One such computer-based risk assessment tool, PancPRO, assigns a quantitative risk score to any member of families with familial PC.54 An Italian PDAC registry study evaluating this model demonstrated that having a PancPRO risk score >10 is one of the major criteria for enrolment in a screening programme.55 High-risk patients are screened using a multimodality screening combination of a CT and an EUS; an abnormal EUS will be followed by an EUS-FNA and an endoscopic retrograde cholangiopancreatography.56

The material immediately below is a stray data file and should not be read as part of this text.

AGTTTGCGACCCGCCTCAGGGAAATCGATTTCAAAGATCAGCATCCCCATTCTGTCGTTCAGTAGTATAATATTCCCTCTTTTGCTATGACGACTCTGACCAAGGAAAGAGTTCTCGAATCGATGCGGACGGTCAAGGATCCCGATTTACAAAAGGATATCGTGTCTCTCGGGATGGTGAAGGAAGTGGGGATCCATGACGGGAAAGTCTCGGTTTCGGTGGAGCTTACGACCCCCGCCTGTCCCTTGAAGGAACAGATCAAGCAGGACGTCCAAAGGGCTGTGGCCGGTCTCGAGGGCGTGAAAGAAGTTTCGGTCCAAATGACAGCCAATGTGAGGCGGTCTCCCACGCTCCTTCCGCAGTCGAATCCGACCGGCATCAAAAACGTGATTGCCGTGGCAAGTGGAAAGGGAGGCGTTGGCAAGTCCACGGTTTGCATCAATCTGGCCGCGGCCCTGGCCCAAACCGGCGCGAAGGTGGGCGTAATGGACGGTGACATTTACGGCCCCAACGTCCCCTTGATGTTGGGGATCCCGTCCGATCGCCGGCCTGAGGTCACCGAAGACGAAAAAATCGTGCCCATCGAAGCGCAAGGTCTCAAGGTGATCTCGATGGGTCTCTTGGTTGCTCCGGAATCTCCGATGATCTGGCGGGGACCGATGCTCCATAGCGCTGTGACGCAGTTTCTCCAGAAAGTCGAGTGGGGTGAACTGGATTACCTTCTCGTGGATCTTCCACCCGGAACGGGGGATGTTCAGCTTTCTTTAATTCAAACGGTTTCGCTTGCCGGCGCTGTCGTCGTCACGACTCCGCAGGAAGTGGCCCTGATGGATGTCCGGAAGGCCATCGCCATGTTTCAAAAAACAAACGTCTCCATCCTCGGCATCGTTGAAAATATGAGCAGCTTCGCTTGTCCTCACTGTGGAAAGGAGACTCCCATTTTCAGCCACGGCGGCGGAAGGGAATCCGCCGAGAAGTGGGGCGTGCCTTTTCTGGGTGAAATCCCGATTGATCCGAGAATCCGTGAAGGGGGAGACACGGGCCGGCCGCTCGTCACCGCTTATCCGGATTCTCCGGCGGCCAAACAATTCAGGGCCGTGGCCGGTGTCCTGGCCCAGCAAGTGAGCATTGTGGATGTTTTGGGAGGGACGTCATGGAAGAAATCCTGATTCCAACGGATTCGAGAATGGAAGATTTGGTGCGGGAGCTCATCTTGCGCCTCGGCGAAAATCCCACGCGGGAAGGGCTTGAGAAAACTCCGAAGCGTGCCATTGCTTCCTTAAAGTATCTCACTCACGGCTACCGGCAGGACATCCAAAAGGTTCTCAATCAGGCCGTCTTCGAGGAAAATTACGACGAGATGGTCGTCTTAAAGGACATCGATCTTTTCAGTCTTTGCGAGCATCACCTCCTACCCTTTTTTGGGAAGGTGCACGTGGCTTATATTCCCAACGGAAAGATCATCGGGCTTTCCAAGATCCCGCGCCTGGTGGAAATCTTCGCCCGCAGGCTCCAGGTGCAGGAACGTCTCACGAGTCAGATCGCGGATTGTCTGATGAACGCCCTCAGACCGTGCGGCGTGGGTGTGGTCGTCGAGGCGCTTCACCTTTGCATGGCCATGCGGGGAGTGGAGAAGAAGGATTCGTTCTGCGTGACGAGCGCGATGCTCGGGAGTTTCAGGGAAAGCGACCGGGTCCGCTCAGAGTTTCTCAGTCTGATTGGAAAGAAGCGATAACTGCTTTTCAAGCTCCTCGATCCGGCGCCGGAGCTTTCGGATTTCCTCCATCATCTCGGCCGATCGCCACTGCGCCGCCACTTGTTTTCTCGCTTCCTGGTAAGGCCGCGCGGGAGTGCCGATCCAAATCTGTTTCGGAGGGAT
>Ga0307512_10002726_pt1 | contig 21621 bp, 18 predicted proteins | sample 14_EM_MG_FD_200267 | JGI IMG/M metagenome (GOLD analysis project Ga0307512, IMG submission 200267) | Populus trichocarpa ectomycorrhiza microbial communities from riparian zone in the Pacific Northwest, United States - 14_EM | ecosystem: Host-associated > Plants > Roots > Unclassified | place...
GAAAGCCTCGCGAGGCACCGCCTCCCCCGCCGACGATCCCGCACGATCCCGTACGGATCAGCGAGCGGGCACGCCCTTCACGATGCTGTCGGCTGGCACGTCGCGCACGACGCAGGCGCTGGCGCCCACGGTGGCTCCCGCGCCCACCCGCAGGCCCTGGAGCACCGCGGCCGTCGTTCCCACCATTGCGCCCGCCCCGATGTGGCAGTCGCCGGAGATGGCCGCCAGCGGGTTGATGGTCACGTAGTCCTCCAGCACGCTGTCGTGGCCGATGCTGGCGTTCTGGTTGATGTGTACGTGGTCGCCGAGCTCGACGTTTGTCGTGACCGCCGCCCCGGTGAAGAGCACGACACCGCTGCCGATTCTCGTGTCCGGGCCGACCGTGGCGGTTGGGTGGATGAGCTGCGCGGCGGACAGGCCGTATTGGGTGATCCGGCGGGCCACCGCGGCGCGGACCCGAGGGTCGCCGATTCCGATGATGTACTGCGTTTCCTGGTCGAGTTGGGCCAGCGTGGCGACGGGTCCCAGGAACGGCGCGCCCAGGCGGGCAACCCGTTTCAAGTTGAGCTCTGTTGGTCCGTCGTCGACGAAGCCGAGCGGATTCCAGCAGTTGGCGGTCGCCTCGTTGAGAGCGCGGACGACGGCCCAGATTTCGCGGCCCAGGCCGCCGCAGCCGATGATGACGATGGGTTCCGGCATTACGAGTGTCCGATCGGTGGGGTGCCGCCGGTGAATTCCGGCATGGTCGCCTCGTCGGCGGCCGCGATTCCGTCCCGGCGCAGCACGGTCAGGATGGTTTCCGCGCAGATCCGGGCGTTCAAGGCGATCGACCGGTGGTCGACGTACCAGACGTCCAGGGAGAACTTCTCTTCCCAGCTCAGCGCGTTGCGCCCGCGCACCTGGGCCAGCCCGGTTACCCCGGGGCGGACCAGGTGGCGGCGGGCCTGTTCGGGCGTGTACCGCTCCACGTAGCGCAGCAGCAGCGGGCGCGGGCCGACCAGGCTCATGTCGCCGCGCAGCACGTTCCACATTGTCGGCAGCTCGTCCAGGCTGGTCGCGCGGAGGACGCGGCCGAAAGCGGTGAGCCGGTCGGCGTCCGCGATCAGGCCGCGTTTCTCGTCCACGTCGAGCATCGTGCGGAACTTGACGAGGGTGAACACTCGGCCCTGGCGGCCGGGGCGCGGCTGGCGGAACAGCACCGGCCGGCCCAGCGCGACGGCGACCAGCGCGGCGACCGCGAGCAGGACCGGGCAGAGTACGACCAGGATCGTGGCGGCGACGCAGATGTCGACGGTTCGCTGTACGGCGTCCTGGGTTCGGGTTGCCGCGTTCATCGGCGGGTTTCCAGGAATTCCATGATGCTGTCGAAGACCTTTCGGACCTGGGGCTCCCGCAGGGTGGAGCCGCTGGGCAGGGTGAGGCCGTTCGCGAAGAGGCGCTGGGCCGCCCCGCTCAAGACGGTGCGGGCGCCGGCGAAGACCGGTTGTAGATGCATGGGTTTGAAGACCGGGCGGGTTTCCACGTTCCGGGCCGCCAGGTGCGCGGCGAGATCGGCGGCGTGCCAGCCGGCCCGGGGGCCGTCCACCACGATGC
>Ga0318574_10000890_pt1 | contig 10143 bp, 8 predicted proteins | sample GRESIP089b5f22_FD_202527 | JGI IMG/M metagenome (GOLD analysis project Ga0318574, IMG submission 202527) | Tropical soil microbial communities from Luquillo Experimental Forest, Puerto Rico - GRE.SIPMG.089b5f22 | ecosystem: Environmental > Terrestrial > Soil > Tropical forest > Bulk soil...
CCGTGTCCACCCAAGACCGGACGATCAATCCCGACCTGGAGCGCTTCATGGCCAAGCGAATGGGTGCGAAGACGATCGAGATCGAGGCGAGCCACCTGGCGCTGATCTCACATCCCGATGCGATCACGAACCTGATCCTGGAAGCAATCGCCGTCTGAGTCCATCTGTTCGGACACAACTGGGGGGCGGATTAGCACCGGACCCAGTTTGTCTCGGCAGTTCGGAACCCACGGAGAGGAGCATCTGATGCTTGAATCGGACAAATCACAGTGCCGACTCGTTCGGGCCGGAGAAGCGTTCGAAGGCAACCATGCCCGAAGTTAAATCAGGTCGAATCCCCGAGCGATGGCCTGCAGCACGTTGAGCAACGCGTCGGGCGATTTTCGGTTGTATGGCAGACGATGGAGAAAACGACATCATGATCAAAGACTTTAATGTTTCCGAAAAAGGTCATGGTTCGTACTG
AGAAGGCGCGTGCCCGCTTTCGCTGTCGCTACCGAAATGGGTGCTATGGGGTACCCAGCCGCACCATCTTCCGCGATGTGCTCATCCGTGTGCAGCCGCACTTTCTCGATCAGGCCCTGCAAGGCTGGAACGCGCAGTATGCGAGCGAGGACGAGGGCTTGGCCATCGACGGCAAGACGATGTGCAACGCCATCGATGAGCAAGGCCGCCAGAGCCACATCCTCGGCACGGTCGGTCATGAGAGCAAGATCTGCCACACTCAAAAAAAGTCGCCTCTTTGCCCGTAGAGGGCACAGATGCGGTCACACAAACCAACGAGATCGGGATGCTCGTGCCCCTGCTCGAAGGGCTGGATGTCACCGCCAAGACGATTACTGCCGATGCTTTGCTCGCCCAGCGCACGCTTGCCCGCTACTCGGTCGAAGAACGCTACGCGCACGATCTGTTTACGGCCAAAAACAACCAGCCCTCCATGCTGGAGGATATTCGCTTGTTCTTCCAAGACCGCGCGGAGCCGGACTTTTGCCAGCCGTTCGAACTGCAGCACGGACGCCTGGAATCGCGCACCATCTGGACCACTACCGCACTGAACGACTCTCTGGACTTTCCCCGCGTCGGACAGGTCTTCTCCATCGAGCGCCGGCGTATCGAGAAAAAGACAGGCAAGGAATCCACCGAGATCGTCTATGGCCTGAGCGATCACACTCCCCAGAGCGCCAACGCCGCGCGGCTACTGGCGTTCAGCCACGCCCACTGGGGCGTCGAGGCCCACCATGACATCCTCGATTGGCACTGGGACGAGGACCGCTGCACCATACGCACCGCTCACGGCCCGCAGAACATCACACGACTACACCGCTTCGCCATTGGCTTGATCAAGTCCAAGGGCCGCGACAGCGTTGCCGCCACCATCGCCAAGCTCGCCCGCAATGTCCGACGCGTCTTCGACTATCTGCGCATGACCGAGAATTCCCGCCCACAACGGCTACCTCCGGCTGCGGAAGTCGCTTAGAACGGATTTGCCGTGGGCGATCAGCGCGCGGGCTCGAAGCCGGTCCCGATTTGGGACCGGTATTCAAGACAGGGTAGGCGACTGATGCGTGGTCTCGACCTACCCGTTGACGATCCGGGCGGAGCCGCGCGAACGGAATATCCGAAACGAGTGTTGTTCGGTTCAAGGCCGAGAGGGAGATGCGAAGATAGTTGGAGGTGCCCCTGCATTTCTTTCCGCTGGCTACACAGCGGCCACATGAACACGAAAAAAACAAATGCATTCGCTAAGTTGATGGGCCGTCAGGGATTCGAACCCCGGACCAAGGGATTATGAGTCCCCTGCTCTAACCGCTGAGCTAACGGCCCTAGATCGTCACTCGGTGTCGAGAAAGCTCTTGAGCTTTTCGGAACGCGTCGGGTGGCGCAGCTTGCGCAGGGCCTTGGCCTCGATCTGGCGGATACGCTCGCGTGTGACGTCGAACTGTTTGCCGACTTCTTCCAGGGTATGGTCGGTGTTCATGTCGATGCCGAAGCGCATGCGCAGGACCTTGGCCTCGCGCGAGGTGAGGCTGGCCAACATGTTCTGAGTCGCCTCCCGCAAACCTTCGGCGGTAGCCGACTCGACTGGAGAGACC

The objective of developing a robust screening programme is to provide early resection for the aforementioned precancerous lesions. Based on the size and internal features of the lesions, follow-up imaging with MRI should be performed every 1–2 years for lesions <3 cm in size and those without intracystic solid nodules. These benign-appearing lesions need to be monitored for ≥5 years.22 While resection is recommended for main duct IPMN and MCN, high-risk stigmata and worrisome features like enhanced solid component, MPD size of >10 mm, cyst size of >3 cm, thickened enhanced cyst walls, non-enhanced mural nodules, MPD size of 5–9 mm, abrupt change in the MPD calibre with distal pancreatic atrophy, and lymphadenopathy have been defined to stratify the risk of malignancy in BD-IPMN to consider resection versus increased frequency of surveillance.22 Some authors advocate continuation of surveillance every 6 months in view of the relatively high incidence of PDAC in patients with BD-IPMN; on the other hand, PanIN can only be identified reliably after surgical resection. Thus, suspicion of pancreatic lesions on imaging screening in these high-risk cohorts should be followed by a biomarker panel to suggest high-risk PanIN leading to resection, versus low-risk PanIN, which can be monitored by close surveillance.